Bottlenose dolphins contain mysteries. She’s trying to get answers

Bottlenose dolphin – Tursiops truncatus. A dolphin surfs in the wake of a research boat on the Banana River near the Kennedy Space Center. Credit: public domain

Rain splashed over the fiberglass boat and evergreen waters as Professor Shannon Gowans walked away from Pier 6. Her students wrote down details of the time and weather in pencil: not ideal, maybe. be, for a Saturday on the bay, but what they were looking for was below the surface.

The boat picked up speed. Eckerd College grew small and the wet expanse of Boca Ciega Bay opened wide. Along the mangroves, through the canals, his three students scanned.

“There is a dolphin,” Kaitlynn Stewart said urgently.

“Let me know if you see him again,” Gowans said.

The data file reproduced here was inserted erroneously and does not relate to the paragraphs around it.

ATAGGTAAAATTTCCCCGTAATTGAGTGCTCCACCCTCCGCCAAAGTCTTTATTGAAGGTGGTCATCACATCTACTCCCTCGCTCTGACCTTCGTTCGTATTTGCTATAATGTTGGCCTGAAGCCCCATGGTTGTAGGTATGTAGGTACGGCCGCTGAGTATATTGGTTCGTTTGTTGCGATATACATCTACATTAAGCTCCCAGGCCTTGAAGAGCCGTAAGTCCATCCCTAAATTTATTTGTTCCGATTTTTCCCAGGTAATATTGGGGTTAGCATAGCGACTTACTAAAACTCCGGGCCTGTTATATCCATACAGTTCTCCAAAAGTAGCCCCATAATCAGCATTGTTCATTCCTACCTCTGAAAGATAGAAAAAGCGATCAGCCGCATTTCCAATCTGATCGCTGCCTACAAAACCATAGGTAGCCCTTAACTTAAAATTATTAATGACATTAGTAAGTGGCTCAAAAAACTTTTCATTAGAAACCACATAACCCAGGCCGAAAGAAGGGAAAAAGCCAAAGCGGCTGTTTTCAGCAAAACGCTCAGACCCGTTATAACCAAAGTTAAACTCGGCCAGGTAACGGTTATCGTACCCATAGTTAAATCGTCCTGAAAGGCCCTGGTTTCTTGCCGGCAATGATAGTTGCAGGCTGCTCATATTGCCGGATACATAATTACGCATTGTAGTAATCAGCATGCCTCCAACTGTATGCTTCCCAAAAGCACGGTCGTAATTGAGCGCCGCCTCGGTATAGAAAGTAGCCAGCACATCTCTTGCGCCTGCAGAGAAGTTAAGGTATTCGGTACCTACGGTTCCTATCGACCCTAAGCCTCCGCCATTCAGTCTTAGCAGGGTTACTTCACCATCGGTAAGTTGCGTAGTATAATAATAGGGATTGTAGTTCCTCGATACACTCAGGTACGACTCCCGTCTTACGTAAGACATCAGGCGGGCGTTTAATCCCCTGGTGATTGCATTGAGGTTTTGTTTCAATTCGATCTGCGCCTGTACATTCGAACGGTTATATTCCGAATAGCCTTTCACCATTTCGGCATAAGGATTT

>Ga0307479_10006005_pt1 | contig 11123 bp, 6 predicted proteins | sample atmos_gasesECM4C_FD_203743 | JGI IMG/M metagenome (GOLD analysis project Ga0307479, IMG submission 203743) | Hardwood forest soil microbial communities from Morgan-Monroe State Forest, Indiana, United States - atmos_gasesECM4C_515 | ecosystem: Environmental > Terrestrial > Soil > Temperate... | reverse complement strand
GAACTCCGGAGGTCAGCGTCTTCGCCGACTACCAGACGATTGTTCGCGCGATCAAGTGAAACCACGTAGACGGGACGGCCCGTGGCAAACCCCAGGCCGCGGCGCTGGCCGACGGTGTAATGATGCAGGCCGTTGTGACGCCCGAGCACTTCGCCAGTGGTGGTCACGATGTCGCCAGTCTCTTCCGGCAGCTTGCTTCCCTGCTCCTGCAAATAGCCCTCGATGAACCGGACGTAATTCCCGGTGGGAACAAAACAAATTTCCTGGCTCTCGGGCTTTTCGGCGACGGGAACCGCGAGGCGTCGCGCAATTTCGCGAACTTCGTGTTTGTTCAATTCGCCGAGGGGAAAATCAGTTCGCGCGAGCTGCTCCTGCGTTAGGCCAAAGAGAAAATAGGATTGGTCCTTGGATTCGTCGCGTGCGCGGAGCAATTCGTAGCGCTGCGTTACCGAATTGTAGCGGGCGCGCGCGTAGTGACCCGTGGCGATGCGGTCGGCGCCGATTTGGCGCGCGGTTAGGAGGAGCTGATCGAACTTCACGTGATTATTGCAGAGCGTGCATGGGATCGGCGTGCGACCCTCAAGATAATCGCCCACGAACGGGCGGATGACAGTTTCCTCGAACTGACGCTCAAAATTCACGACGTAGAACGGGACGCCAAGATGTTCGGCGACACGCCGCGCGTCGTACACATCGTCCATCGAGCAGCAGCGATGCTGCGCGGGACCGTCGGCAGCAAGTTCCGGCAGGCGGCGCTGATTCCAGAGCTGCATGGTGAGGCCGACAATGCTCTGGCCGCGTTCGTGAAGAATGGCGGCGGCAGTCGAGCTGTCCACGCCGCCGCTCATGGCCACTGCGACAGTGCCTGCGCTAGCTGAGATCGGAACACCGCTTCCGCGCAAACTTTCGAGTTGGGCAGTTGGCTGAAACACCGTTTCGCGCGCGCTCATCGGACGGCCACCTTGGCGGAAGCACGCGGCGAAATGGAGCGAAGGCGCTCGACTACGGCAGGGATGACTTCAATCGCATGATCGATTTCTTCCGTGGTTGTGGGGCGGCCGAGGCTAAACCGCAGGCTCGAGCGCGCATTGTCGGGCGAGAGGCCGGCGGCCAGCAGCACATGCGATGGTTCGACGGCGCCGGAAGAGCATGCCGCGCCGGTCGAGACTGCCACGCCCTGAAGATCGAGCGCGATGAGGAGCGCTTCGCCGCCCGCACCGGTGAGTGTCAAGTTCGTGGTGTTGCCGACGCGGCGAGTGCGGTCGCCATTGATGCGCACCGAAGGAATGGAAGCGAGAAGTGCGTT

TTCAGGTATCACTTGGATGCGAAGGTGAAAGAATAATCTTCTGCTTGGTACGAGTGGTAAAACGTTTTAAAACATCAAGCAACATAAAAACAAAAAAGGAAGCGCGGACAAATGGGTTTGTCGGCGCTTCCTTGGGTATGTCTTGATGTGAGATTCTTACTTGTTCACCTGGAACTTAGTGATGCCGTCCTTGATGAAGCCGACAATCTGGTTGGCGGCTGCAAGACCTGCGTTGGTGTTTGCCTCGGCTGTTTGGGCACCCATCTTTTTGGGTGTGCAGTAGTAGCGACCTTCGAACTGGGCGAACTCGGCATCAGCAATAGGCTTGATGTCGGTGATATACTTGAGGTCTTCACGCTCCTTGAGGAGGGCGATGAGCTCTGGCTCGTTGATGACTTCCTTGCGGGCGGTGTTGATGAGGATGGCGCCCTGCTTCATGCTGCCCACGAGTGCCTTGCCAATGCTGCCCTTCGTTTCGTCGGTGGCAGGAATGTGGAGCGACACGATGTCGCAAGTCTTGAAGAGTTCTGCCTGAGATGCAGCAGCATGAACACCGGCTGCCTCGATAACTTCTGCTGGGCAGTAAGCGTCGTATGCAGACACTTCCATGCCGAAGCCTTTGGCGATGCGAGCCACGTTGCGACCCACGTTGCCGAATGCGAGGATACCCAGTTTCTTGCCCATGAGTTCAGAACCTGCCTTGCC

“By the sign,” said Karastyn Bennett. A silver bow curved in the water, then vanished.

Stewart prepared the camera and stood under the bimini as Gowans moved closer, then lined up with the dolphin’s path. Parallel to dolphin meant parallel to his fin, the closest thing to a badge he could wear.

The shutter has sounded.

“Ope, I got it! Said Stewart. She hoped.

The next 10 minutes passed like this: An observation. A disappearance. Guess the dolphin’s route and try to approach it.

“Do you want me to do another pass?” Said Gowans. To the rippling water, she said, “Cooperate! “

She had devoted her career to marine mammals, in particular bottlenose dolphins. These dolphins are the celebrities of aquarium billboards, the stars of luxury resorts, the reason little children dream of becoming marine biologists. They’re whistling on the Discovery Channel and looking for fish at SeaWorld. They choose the Super Bowl winners. On some sunset cruises, they are guaranteed or refunded.